In accordance with an alternative embodiment of the present invention, the offset value 152 that is added to the long-term average of the sensor input signal 133 may also be automatically determined. Such automatic determination may be based on any suitable processing routine. For example, the value of the offset 152 may be automatically determined as the long-term average of the peak values of the sensor input signal. Alternatively, the offset value 152 may be automatically determined as the peak-to-peak variation in the long-term average of the sensor input signal. Indeed, any processing method or technique that defines a meaningful offset value 152 that may to added to the long-term average of the sensor input signal 133 may be used.

Referring next to FIG. 5, there is shown a flow chart that illustrates the manner in which the autothreshold feature of the present invention is utilized in order to arrive at a sensor level index signal, which sensor level index signal is used in conjunction with a Slope parameter to define a sensor indicated rate (SIR) signal for use by the rate-responsive pacemaker. In the flow chart of FIG. 5, each main step is illustrated as a block, or box, with each block having a corresponding number assigned thereto for reference purposes.

As seen in FIG. 5, the present invention is invoked (when programmably selected) during the normal programmed operation of the pacemaker (or "pacer"). That is, the pacer operates in its programmed mode of operation in a normal manner (block 160). When, during the course of its programmed mode of operation, a ventricular event occurs (block 162), the sensor input signal is read in order to obtain a short-term average thereof (block 164). A short-term average is typically considered as a single reading of the sensor 26 (FIG. 1), which reading normally occurs once during each pacing cycle. A short-term average of the sensor signal may thus comprise the raw sensor signal as filtered, or otherwise processed, over the previous pacing cycle. That is, during the course of processing the raw sensor signal 27 to produce the sensor input signal 133, as will be explained below in conjunction with FIG. 6, the raw sensor signal is typically amplified, rectified and filtered, all of which tends to average or smooth the raw sensor signal. Such filtering and averaging is highly advantageous because the raw sensor signal itself can be highly erratic and unstable. Hence, in the normal process of obtaining the sensor input signal 133, an effective short-term average of the raw sensor signal is obtained (block 164).

Alternatively or conjunctively, in some embodiments of the invention it is desirable to sample the sensor input signal at a prescribed sampling rate, e.g., once each ventricular or atrial event, and average the samples over a relatively short time period or number of samples in order to produce a short-term average. A short-term average may thus comprise m consecutive samples of the sensor input signal, where m is a small integer, e.g., 3-10; or m consecutive samples of the raw sensor signal.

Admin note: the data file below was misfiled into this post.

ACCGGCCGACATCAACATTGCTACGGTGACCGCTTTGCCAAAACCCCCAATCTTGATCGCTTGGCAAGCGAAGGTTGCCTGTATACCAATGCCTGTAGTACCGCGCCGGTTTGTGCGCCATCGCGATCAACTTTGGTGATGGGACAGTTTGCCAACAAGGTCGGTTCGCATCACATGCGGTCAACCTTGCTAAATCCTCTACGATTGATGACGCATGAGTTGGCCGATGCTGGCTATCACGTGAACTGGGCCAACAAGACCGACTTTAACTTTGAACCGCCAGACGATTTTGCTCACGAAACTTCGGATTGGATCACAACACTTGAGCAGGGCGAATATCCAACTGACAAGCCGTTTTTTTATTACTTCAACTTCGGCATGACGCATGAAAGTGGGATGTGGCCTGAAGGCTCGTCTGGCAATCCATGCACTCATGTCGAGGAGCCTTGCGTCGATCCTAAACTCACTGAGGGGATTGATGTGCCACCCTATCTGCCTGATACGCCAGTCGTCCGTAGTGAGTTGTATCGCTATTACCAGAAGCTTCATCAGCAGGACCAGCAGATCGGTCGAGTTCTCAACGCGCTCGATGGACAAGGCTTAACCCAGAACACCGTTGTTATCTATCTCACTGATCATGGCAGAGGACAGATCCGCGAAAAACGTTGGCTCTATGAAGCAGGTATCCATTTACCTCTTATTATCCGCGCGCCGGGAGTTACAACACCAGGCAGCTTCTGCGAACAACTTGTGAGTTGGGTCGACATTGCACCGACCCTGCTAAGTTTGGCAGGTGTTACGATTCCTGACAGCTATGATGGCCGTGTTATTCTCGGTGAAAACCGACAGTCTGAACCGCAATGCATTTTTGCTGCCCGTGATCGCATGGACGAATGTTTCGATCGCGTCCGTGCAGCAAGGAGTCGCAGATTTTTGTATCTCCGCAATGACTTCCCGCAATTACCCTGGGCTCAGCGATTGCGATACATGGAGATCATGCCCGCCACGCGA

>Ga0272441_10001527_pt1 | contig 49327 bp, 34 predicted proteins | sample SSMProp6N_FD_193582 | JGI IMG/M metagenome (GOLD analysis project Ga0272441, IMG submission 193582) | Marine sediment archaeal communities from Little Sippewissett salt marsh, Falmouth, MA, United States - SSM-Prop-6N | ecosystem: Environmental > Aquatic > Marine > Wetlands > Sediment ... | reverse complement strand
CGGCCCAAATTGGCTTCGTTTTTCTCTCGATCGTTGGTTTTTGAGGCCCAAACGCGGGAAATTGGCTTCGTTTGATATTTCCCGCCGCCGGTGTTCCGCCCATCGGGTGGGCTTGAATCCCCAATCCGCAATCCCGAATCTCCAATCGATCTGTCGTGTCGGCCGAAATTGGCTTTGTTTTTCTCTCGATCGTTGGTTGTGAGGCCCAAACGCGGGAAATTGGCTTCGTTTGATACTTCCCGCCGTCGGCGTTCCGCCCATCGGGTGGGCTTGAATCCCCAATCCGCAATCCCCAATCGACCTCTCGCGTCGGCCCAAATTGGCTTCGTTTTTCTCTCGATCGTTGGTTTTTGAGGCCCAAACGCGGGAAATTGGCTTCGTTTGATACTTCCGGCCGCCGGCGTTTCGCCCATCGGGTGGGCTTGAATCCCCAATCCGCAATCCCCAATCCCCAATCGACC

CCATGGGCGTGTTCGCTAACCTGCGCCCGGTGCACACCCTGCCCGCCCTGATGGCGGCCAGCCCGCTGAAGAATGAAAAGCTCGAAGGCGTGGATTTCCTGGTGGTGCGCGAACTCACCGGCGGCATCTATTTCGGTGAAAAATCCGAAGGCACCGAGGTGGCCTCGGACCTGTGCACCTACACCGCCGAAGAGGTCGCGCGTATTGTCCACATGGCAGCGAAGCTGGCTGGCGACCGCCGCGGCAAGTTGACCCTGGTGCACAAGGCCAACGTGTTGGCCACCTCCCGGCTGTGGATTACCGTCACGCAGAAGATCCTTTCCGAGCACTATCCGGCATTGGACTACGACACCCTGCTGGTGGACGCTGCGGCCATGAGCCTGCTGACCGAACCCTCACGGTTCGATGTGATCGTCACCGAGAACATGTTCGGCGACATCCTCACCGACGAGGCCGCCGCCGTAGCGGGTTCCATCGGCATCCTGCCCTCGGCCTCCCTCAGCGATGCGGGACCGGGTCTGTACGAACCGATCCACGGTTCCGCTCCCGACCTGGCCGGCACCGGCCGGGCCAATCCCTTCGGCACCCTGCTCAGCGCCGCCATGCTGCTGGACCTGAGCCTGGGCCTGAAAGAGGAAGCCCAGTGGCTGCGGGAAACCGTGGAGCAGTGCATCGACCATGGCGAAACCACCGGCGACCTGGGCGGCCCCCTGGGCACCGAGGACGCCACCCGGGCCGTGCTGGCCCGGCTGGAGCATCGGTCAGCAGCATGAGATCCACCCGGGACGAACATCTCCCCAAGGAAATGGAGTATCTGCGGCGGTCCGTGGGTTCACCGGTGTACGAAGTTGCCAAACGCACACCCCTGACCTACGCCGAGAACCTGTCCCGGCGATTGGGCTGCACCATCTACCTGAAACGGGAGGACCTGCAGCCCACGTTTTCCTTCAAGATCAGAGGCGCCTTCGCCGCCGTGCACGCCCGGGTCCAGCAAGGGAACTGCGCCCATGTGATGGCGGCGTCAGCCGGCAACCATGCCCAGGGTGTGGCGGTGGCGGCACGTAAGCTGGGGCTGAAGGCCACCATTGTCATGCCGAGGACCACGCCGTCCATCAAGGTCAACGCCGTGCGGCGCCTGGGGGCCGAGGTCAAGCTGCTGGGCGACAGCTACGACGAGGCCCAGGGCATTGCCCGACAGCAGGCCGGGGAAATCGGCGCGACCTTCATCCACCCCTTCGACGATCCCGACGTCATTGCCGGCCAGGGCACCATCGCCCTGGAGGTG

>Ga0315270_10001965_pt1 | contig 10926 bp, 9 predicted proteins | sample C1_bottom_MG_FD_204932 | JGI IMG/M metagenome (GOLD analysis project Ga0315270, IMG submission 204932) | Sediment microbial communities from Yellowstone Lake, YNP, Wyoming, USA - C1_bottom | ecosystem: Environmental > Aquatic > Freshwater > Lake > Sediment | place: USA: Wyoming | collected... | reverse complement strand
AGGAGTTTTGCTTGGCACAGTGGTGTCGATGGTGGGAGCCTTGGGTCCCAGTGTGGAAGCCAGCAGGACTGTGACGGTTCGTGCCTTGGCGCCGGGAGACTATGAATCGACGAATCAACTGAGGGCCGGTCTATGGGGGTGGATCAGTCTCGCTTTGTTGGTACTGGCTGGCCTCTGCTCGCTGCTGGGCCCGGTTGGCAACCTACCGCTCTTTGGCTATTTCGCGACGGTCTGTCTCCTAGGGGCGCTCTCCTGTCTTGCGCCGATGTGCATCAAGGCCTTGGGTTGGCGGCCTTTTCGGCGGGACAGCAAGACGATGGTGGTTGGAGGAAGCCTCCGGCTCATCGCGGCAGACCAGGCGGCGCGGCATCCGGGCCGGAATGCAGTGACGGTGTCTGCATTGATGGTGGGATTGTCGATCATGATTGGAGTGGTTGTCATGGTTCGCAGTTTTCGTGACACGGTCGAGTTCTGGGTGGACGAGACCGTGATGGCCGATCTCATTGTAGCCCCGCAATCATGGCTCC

After the short-term average of the raw sensor signal and/or the sensor input signal has been obtained (block 164), a determination is made as to whether a sufficient number of short-term averages have been obtained to provide a meaningful long-term average (block 166). That is, there must be some initialization process invoked in order to provide sufficient data for a long-term average to be computed. Thus, if such initialization has not been completed (block 166), then an average is computed based on whatever sensor readings have been made (block 180). Unless thirty (30) sensor readings have thus been taken (block 182), the pacemaker paces at the Base Rate (block 184), i.e., the pacemaker provides stimulation pulses on demand to either the atrium and/or the ventricle at the programmed Base Rate in accordance with the normal pacemaker operation in the programmed mode (block 160).

If thirty (30) sensor readings have been included in the computation of the average of the sensor input signal (made at block 180), as determined at block 182, then such computed average is used as the start of a long-term average (block 186), and the initialization of the autothreshold program is deemed completed (block 188). Thereafter, upon continuing with the normal pacer operation (block 160), and updating the sensor short-term average (block 164), the determination is made that the initialization is complete (block 166). With the initialization complete, a long-term average of the sensor reading is begun by maintaining a running average of the short-term averages (block 168). That is, the sensor reading, or the sensor input signal, continues to be averaged over a specified number of pacing cycles or a specified time period. In the preferred embodiment, such running average is maintained for 18 hours. That is, the long-term average of the sensor input signal reflects the most recent 18 hours of operation, with the most current sensor reading always being included in the long-term average computation, and the oldest sensor reading (i.e., the one that occurred just over 18 hours ago) being deleted from the computation. Thus, it is seen that the long-term average of the sensor input signal is computed as an average of the last n short-term averages of such sensor input signal, where n is a large integer, e.g., greater than 30.